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  • About
  • The Global ETD Search service is a free service for researchers to find electronic theses and dissertations. This service is provided by the Networked Digital Library of Theses and Dissertations.
    Our metadata is collected from universities around the world. If you manage a university/consortium/country archive and want to be added, details can be found on the NDLTD website.

Nonlinear smoothers for digital image processing

Cloete, Eric January 1997 (has links)
Thesis (DTech(Business Informatics))--Cape Technikon, Cape Town, 1997 / Modem applications in computer graphics and telecommunications command high performance filtering and smoothing to be implemented. The recent development of a new class of max-min selectors for digital image processing is investigated with special emphasis on the practical implications for hardware and software design.

The selection and evaluation of grey-level thresholds applied to digital images

Brink, Anton David January 1988 (has links)
Many applications of image processing require the initial segmentation of the image by means of grey-level thresholding. In this thesis, the problems of automatic threshold selection and evaluation are addressed in order to find a universally applicable thresholding method. Three previously proposed threshold selection techniques are investigated, and two new methods are introduced. The results of applying these methods to several different images are evaluated using two threshold evaluation techniques, one subjective and one quantitative. It is found that no threshold selection technique is universally acceptable, as different methods work best with different images and applications

HandsFree: a marker-free visual based input prototype for menu driven systems

Visser, Willem 10 March 2010 (has links)
M.Ing. / This dissertation proposes a marker-free visual based interface device to be used with menu driven systems. This system, called HandsFree, uses the Graphics Processing Unit (GPU) together with Shader technology to perform the image processing. HandsFree makes use of a web camera to gain user input without requiring elementary computer skills. Background subtraction was used to extract user input from the images. The problems usually obtained with background subtraction were overcome by using an averaging technique. Test results proved HandsFree to be robust against different coloured backgrounds and skin tones, different lighting intensity and sudden change in lighting intensity.

Colour manipulation of digital images

Palmer, Patricia Jane Carmel January 1982 (has links)
Currently, standard enhancement of three-channel colour digital imagery is not performed in a general fashion; it is dependent on the particular colour device used to display the imagery. By introducing a colour transformation, the enhancement can be standardized and therefore be defined in terms of other devices. In addition, the colour transformation can be defined such that the perceptual attributes of colour associated with an image are more easily manipulated. The purpose of this work is to examine a variety of such colour transformations and implement a subset of these on a colour CRT. / Science, Faculty of / Computer Science, Department of / Graduate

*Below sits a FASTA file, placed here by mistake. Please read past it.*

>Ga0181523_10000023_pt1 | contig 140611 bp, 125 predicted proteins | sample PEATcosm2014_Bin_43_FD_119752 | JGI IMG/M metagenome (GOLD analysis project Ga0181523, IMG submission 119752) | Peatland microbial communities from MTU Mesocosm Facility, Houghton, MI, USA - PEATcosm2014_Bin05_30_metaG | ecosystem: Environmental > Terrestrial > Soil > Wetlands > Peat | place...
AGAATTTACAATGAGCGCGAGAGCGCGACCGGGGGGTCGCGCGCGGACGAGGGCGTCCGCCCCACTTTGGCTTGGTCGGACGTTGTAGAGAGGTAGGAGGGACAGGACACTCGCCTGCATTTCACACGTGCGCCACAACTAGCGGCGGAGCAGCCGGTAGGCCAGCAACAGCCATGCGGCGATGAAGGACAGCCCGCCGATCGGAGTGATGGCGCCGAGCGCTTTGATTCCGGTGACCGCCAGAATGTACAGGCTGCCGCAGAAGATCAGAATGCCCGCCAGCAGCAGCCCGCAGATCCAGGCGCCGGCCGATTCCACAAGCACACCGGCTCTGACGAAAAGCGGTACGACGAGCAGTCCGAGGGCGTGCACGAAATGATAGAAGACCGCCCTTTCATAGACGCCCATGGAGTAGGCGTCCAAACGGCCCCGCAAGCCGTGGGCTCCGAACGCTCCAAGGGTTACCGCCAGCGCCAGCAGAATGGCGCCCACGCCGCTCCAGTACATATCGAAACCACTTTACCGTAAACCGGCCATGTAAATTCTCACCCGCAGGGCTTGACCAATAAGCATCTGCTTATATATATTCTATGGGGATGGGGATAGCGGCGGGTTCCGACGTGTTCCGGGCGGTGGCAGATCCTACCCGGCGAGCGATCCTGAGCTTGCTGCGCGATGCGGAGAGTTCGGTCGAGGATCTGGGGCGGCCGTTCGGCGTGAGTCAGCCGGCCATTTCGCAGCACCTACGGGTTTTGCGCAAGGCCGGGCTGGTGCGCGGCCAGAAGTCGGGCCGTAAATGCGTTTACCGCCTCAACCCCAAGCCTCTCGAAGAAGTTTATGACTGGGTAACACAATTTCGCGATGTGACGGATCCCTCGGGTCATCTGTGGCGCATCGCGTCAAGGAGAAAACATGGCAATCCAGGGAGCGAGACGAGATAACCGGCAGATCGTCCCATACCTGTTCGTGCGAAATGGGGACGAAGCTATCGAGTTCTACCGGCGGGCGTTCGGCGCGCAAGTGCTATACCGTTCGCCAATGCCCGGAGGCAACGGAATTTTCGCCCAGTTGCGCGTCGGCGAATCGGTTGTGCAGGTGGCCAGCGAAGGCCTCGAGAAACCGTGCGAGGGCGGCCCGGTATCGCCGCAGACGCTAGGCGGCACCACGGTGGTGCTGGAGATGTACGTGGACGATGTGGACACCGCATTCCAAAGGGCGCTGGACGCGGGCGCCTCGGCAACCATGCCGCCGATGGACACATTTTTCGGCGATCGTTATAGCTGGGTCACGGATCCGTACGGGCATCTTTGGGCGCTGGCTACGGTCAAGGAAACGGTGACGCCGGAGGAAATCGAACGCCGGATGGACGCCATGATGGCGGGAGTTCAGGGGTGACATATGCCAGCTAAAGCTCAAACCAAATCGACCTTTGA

Removal of rain from images by means of digital filters and camera obscuration techniques

Coetzee, Willie 23 July 2014 (has links)
M. Ing. (Mechanical Engineering) / This research aims at identifying techniques which can be used to remove rain from a digitized rain distorted image. The research commenced with computer implemented rain removal techniques but also lead to camera obscuration techniques. Camera rain obscuration technique: Before a rainy scene is digitized, rain can be removed from the projected image by the correct selection of camera aperture and shutter speed settings. These settings will determine the way the real image is transformed through the lens and onto the recording plane. Computer image restoration technique: Rain removal after digitization is performed in both the frequency and the spatial domain by means of two dimensional image processing and filtering techniques. Time consuming frequency domain techniques were replaced by equivalent convolutional techniques. Experiments on simulated and real scenes corrupted with rain indicated that it is possible to improve the image appearance with only a marginal decrease in signal to noise ratio.